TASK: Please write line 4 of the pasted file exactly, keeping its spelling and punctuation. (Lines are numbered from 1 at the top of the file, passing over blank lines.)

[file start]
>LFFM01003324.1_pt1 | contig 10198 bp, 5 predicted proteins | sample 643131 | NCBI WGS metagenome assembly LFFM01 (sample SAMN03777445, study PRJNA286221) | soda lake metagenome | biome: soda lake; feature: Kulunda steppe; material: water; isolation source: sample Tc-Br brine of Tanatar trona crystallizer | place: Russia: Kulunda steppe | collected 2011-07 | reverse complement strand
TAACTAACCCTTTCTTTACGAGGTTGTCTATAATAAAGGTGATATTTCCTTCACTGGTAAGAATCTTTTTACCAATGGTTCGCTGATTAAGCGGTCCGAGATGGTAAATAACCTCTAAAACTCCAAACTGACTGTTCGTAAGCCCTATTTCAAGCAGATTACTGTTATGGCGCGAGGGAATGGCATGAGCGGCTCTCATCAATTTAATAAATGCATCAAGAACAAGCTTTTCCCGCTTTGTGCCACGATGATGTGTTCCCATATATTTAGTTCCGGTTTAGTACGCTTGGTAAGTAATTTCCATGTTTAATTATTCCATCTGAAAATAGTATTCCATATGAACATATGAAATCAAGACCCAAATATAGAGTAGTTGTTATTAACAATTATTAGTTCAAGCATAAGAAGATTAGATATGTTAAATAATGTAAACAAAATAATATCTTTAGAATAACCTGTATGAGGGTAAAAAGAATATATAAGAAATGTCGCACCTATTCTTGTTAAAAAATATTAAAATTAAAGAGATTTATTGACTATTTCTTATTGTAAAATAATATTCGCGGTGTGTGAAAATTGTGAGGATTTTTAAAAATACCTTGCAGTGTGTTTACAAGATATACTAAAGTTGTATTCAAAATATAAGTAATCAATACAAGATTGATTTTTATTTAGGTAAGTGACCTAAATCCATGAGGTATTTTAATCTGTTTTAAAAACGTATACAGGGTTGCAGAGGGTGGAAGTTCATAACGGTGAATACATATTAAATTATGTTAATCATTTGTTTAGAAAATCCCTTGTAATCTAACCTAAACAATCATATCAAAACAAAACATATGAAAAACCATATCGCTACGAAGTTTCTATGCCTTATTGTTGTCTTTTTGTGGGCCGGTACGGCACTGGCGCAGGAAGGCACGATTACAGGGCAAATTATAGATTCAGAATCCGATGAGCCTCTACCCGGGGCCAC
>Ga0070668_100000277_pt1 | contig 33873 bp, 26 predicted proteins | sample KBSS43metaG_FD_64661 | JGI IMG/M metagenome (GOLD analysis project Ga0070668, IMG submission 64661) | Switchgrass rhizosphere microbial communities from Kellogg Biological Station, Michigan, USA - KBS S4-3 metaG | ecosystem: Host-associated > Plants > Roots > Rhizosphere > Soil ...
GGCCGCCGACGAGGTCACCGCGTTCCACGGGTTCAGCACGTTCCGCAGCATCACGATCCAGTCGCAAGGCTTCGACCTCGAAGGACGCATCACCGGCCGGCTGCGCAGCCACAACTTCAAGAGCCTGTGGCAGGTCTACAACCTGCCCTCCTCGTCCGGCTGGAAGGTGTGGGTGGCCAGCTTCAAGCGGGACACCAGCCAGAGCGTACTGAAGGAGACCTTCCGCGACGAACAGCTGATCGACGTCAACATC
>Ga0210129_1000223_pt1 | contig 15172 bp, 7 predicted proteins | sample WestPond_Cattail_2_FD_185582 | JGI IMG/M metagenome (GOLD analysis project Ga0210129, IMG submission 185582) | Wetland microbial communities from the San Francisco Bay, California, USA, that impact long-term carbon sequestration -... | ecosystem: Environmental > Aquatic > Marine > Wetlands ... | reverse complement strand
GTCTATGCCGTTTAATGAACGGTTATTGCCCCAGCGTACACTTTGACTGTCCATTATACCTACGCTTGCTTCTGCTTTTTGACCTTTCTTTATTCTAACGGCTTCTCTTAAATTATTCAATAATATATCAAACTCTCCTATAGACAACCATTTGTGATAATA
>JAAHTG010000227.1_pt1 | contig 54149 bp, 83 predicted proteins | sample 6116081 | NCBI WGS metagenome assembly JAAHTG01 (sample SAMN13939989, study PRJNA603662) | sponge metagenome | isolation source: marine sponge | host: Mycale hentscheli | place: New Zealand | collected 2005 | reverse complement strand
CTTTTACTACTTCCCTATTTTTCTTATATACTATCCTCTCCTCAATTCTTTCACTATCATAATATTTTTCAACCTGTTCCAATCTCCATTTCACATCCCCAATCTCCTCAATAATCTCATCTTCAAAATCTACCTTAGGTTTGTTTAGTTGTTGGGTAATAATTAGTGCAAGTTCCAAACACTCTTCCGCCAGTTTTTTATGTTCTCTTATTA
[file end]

GGCCGCCGACGAGGTCACCGCGTTCCACGGGTTCAGCACGTTCCGCAGCATCACGATCCAGTCGCAAGGCTTCGACCTCGAAGGACGCATCACCGGCCGGCTGCGCAGCCACAACTTCAAGAGCCTGTGGCAGGTCTACAACCTGCCCTCCTCGTCCGGCTGGAAGGTGTGGGTGGCCAGCTTCAAGCGGGACACCAGCCAGAGCGTACTGAAGGAGACCTTCCGCGACGAACAGCTGATCGACGTCAACATC